‘The same but different’ tour
A group activity and an opportunity to develop a critical eye for the space around you
A good design team need to be able to question and understand how design influences the way a space or an organisation like a school actually works. Taking a tour of an inspirational place that's the same but different to the one you're trying to redesign can help the team to objectivity evaluate your own situation and to trigger new ideas. This activity is about learning to be aware of the details and the whole system in greater detail than normal, to ask questions and to evaluate what you're experiencing. We all took a tour of Dance City in Newcastle.
You'll need a well informed tour guide. Notebooks and pens for everybody, a large display surface and a digital camera (optional).
Before the tour, the facilitator briefs the team to write down or draw in their notebooks as they go round the tour examples of each of these things:
What are all the different spaces in the building - big or small? These might include a reception desk, a library or a stock room.
Who is using the space or might use it? These might include visitors, staff, performers. Try to identify as many different kinds of people as you can. What kinds of visitor are there?
What is going on in the space? What can people use it for? Remember to capture the details. Does somebody sort the mail or take bookings?
What designed things do you see in the space that tell you something about the way things work and what the building is for?
Option: Sub-groups could be formed before touring the site, each with a specific space to analyse in more depth and present to the other groups.
When the tour is over and you're all back together your observations should be collected in a 2x2 grid as shown. People can draw or write. This is best done in groups of 3-4 with someone acting as a facilitator in each group to ensure people stick to the task.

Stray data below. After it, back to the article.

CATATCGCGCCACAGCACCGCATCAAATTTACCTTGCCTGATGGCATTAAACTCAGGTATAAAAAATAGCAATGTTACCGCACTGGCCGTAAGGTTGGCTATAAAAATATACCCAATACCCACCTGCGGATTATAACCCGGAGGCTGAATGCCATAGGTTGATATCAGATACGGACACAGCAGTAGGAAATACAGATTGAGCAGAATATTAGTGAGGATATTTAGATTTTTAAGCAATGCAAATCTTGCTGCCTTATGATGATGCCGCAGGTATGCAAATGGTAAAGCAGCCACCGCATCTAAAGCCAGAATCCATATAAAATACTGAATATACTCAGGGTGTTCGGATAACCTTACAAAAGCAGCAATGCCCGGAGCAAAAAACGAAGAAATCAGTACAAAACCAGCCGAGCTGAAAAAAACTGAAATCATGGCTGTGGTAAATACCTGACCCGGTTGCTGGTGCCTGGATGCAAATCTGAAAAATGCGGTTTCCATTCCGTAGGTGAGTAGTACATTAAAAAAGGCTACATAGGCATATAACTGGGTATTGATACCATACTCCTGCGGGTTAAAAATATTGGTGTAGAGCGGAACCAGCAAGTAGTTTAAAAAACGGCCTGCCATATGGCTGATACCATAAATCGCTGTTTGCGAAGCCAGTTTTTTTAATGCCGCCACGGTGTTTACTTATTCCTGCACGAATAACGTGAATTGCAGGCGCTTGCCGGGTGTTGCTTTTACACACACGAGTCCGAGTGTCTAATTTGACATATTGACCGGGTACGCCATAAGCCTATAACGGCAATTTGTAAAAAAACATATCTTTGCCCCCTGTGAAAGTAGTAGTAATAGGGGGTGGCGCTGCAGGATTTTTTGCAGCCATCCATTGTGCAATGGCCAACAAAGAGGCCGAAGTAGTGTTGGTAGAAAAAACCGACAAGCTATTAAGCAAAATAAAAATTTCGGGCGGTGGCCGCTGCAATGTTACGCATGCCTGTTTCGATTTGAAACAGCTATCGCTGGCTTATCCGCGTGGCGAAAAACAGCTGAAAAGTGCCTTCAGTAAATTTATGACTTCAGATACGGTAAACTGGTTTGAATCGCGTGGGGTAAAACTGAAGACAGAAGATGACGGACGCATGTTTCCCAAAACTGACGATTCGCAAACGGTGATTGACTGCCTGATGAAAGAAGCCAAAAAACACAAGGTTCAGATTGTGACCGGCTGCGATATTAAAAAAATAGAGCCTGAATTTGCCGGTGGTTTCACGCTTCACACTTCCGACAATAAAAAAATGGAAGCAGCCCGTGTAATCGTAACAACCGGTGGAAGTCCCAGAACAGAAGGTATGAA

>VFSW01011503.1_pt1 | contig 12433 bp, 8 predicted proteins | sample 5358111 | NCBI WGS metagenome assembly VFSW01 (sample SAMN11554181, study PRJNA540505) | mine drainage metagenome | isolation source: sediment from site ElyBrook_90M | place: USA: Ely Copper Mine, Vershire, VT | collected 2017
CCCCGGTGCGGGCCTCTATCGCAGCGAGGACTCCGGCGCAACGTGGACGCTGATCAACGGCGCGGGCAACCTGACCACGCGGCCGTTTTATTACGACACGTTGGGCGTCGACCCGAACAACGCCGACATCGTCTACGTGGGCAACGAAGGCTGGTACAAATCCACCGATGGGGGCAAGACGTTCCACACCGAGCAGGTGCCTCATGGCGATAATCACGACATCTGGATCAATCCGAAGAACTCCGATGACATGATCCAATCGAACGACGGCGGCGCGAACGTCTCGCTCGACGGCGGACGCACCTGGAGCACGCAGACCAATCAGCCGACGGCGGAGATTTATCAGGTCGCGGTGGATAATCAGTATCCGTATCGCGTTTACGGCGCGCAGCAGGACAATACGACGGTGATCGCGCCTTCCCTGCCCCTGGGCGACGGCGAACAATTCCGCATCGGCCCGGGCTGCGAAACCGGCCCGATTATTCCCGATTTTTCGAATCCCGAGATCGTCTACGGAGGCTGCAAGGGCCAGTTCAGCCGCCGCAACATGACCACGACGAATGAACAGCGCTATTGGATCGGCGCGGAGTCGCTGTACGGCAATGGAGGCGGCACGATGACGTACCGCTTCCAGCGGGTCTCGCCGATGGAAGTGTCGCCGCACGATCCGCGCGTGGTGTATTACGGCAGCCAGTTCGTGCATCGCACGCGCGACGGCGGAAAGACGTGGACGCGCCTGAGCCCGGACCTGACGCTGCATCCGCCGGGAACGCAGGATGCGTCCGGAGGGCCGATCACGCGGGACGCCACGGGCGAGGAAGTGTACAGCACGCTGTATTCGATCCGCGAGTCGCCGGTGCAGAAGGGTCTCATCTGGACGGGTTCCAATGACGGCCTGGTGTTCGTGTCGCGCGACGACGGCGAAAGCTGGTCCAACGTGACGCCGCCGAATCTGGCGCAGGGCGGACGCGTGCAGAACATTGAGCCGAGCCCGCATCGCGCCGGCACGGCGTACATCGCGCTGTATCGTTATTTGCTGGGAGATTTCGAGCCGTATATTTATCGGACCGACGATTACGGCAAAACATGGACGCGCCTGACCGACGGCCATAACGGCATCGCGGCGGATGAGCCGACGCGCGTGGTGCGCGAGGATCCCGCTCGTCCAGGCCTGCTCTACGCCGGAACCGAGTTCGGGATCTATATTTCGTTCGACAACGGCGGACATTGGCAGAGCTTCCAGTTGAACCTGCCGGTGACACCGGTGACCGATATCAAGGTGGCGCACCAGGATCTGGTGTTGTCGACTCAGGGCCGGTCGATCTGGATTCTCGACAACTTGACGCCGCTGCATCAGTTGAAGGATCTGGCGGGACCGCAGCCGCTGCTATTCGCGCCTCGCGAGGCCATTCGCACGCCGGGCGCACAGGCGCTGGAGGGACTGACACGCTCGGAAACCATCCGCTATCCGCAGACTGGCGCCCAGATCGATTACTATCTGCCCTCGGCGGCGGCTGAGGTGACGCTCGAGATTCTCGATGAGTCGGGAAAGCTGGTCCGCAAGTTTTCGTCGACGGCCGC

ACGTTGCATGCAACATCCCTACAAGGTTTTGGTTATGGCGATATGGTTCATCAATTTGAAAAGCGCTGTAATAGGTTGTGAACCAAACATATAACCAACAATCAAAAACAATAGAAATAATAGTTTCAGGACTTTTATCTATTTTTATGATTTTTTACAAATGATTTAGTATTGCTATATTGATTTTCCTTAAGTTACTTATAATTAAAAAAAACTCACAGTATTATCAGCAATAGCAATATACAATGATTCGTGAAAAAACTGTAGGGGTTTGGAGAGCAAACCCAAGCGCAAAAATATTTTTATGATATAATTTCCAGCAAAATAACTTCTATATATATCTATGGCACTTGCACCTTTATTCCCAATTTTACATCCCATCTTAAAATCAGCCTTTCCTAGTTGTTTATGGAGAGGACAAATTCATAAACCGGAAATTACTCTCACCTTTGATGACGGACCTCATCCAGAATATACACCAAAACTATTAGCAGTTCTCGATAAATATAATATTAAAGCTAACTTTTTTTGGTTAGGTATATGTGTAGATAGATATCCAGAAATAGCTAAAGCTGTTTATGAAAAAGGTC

Discuss how things that you observed work together to shape the overall experience in the building. Discuss what you think works well and what could be improved to make the building work better for people.
• When you spend a lot of time in a place like a school it's easy to stop really seeing it and it's easy to stop asking questions about why things happen the way they do.
• An organisation like a school or Dance City is actually a collection of physical spaces, people, activities and things that all work together to shape the experiences people have of being there.
• Each part has an effect on the others - they work together as a system.
• A place like Dance City has a strong identity and sense purpose - you can feel it. This means that the people who worked to create it must have had a really good idea about what they wanted.
a case study from our project
During the tour, the group quickly began to ask really good questions about the workings of a space, what different things are for and why things were designed the way they were. Students were keen to list as many things as they could within each category and space, providing plenty of information for the 2x2 grid stage. They imagined other users, activities and objects that they hadn't seen but thought probably existed because of their understanding that things are designed for a purpose.
posted by steve lee on 02/09